Macke still paying for rape remark

Barring intervention, he's now lost $1,446 a
month in retirement pay

By Gregg K. Kakesako

Adm. Richard Macke's ill-conceived remark about the rape of a 12-year-old Okinawa girl by U.S. servicemen not only resulted in his early retirement but also may cost him money.

Macke's retirement from the Navy on April 1 as a two-star admiral rather than as a four-star flag officer meant a loss of $1,446 a month in retirement pay.

Under Navy regulations, Macke had 60 days to find another four-star job or be automatically retired at the lower rank after he was replaced as Pacific Forces commander by Adm. Joseph Prueher on Jan. 31.

Macke was not given another flag assignment and was officially retired April 1 at his permanent two-star rank.

Pentagon officials said Secretary of Defense William Perry could boost Macke's retirement pay by recommending that the Senate confirm a higher rate - either at the three-star level for the job he held for several years while serving on the staff of the Joint Chiefs, or higher for his job as the commander of U.S. Pacific Forces.

Perry's decision is contingent, in part, upon an internal investigation into accusations that Macke used military aircraft and travel funds for personal business while he was Pacific Forces commander.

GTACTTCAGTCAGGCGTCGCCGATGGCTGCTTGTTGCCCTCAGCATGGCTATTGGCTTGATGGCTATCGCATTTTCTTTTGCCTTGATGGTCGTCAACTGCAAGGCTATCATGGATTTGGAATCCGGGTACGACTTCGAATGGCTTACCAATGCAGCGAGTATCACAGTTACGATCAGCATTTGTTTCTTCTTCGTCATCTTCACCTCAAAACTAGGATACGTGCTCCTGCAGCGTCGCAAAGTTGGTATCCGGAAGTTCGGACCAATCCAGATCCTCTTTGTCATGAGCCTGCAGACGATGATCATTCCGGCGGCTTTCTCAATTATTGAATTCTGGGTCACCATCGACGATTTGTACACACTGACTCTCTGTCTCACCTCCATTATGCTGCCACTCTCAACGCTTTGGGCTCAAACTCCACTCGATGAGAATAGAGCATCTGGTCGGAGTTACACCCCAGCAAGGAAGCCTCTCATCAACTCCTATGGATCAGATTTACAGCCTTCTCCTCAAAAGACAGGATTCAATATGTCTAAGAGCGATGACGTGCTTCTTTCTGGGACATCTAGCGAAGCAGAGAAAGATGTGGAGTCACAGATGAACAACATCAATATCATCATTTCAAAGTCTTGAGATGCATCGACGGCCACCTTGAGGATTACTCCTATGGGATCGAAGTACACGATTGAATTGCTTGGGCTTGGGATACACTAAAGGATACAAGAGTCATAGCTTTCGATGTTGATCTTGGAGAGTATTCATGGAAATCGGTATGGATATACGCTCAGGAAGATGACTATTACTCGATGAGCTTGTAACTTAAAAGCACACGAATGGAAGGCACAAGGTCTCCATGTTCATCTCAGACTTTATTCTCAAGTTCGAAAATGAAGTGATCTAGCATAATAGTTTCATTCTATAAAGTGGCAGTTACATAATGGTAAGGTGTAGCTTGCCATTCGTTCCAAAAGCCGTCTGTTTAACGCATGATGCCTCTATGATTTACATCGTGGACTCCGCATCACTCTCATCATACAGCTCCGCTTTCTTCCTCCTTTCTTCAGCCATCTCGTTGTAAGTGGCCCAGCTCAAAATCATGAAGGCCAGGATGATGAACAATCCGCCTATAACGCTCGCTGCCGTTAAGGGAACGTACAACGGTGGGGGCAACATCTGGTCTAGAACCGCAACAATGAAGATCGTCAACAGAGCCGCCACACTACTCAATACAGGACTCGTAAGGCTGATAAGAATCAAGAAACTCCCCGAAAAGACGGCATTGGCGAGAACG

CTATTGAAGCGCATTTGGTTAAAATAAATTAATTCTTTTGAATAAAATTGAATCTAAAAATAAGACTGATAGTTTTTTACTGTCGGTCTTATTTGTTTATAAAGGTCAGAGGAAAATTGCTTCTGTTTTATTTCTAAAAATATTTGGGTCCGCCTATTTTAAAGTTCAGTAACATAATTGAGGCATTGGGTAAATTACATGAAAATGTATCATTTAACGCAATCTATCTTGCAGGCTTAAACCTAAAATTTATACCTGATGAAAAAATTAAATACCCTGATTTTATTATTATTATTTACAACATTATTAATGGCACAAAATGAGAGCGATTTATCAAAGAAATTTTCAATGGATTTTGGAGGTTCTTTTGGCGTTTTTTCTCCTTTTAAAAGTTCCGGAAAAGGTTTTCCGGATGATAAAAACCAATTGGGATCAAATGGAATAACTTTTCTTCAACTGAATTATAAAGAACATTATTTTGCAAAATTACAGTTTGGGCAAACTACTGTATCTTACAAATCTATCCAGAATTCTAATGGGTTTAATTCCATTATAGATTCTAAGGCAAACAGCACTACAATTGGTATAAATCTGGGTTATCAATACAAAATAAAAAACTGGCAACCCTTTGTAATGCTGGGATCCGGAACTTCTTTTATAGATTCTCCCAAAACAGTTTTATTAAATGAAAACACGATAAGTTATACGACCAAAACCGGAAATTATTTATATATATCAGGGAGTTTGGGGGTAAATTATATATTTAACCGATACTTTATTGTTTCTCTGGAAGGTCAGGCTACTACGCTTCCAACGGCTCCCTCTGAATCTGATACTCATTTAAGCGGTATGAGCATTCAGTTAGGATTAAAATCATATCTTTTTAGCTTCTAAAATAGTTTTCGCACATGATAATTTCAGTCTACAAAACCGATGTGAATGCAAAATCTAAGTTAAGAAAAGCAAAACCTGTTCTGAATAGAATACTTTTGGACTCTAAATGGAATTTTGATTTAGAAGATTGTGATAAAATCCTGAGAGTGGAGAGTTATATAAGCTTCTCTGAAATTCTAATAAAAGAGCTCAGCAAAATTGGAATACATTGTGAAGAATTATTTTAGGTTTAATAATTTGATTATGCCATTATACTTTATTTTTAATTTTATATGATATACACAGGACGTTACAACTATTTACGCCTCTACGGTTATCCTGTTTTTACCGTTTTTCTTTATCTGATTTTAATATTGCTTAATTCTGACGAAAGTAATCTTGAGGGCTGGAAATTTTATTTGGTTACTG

As a four-star admiral - the rank Macke held as Pacific Forces commander before he was forced into early retirement on Nov. 18 - Macke was entitled to $7,348 a month, compared with $5,902 a month at the lower rank.

Macke was to join Wheat International Communication Corp as a senior vice president of Pacific Rim operations upon his retirement.

During a Nov. 17 news conference in Washington, D.C., Macke told reporters that the sailor and two Marines accused of raping the Okinawan girl were "absolutely stupid for the price they paid to rent the car, they could have had a girl."

Macke apologized but was forced to retire a day later. Since then, the three servicemen have been convicted of raping the girl.

Macke is the third Navy flag officer in recent years to retire at a lower pay grade than the highest rank he achieved while on active duty.

The two others were three-star Adm. Richard Dunleavy, who lost one star when he retired in 1992 following the Tailhook scandal, and two-star Adm. Ralph Tindal, who lost a star because of an affair with a female enlisted sailor.

Macke, a 35-year Navy veteran, may be the first four-star admiral since Husband Kimmel to be demoted. Kimmel was faulted for the Japanese sneak attack on Pearl Harbor on Dec. 7, 1941. Kimmel's family has been trying to clear his name for the past 50 years.

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